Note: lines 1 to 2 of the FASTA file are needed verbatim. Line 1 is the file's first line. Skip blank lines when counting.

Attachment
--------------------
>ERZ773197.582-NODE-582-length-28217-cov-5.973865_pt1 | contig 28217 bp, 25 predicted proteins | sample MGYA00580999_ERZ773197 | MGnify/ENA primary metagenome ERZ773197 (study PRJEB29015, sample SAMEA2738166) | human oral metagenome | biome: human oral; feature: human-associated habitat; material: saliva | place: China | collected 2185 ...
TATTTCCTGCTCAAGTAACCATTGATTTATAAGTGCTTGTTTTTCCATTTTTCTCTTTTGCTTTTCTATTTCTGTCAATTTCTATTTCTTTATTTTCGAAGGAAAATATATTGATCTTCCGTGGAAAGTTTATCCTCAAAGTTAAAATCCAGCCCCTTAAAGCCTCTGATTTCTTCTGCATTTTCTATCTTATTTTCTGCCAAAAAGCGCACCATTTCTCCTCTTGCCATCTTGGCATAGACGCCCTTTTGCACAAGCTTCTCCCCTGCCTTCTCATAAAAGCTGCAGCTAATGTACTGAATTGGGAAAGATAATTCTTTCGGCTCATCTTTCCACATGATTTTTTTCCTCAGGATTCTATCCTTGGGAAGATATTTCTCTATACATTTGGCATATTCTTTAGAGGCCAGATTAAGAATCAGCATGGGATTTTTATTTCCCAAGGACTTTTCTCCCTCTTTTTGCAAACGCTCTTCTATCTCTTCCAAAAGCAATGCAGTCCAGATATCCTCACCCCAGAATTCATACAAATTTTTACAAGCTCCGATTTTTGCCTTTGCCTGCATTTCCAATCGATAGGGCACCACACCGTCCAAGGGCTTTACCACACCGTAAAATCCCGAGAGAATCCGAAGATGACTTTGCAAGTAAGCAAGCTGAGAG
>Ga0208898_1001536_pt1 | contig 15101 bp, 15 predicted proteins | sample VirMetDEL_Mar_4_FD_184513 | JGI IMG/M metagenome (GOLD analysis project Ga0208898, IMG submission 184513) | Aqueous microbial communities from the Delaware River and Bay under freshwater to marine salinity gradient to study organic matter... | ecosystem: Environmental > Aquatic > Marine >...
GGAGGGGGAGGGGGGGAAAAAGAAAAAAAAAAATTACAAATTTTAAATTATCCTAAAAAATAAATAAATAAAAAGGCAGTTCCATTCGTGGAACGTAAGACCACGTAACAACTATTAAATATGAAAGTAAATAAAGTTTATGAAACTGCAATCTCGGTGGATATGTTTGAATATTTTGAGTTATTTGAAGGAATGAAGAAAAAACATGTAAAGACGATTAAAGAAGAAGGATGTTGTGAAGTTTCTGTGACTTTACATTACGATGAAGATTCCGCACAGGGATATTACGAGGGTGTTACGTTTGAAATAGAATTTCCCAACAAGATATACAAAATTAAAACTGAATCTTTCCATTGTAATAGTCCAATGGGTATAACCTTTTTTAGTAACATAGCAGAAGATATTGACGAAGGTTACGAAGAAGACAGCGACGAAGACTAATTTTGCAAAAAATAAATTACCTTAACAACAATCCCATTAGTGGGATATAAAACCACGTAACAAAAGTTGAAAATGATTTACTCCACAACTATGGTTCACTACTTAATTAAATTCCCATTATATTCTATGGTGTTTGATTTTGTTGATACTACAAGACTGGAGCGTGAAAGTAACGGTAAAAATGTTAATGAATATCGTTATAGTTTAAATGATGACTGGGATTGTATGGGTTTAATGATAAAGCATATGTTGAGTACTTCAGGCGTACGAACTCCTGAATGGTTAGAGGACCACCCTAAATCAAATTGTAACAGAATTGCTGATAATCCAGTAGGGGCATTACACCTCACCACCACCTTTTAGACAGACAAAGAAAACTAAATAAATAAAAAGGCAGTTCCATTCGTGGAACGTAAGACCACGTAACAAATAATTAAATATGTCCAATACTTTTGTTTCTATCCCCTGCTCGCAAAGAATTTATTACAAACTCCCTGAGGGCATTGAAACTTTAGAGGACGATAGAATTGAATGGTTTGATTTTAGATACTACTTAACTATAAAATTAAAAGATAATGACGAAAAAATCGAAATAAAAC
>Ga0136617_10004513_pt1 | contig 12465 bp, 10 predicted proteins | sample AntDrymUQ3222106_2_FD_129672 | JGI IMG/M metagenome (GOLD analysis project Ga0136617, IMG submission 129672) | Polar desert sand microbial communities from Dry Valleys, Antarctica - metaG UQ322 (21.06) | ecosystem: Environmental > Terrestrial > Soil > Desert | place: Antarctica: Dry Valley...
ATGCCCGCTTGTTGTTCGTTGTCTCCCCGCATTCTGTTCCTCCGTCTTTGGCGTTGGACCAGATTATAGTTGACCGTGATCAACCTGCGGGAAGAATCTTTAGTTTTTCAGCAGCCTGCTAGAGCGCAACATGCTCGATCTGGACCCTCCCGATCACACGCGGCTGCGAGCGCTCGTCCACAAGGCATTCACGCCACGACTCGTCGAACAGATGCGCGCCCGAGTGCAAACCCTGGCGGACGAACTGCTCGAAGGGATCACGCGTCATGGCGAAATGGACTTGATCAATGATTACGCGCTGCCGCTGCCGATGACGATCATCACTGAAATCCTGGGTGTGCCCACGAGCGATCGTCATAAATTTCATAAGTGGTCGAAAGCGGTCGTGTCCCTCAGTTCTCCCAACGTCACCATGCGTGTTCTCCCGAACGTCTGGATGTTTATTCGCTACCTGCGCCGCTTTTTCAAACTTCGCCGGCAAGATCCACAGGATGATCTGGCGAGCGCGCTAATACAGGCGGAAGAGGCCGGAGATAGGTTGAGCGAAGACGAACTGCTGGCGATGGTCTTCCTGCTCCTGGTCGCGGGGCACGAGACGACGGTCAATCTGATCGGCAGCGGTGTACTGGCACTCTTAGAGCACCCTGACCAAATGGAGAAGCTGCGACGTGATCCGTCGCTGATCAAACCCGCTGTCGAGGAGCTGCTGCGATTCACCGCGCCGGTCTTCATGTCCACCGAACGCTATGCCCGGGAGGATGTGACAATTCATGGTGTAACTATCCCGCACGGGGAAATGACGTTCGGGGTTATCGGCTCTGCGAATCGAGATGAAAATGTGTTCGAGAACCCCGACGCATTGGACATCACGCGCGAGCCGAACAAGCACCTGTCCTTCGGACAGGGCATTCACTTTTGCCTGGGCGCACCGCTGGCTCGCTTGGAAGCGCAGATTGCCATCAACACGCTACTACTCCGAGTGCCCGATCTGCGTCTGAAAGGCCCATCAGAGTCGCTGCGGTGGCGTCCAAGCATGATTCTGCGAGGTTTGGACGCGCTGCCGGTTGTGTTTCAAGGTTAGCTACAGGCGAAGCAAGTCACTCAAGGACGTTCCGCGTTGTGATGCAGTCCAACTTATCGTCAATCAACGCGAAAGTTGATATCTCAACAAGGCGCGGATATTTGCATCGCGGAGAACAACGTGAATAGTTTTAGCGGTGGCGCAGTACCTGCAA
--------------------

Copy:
>ERZ773197.582-NODE-582-length-28217-cov-5.973865_pt1 | contig 28217 bp, 25 predicted proteins | sample MGYA00580999_ERZ773197 | MGnify/ENA primary metagenome ERZ773197 (study PRJEB29015, sample SAMEA2738166) | human oral metagenome | biome: human oral; feature: human-associated habitat; material: saliva | place: China | collected 2185 ...
TATTTCCTGCTCAAGTAACCATTGATTTATAAGTGCTTGTTTTTCCATTTTTCTCTTTTGCTTTTCTATTTCTGTCAATTTCTATTTCTTTATTTTCGAAGGAAAATATATTGATCTTCCGTGGAAAGTTTATCCTCAAAGTTAAAATCCAGCCCCTTAAAGCCTCTGATTTCTTCTGCATTTTCTATCTTATTTTCTGCCAAAAAGCGCACCATTTCTCCTCTTGCCATCTTGGCATAGACGCCCTTTTGCACAAGCTTCTCCCCTGCCTTCTCATAAAAGCTGCAGCTAATGTACTGAATTGGGAAAGATAATTCTTTCGGCTCATCTTTCCACATGATTTTTTTCCTCAGGATTCTATCCTTGGGAAGATATTTCTCTATACATTTGGCATATTCTTTAGAGGCCAGATTAAGAATCAGCATGGGATTTTTATTTCCCAAGGACTTTTCTCCCTCTTTTTGCAAACGCTCTTCTATCTCTTCCAAAAGCAATGCAGTCCAGATATCCTCACCCCAGAATTCATACAAATTTTTACAAGCTCCGATTTTTGCCTTTGCCTGCATTTCCAATCGATAGGGCACCACACCGTCCAAGGGCTTTACCACACCGTAAAATCCCGAGAGAATCCGAAGATGACTTTGCAAGTAAGCAAGCTGAGAG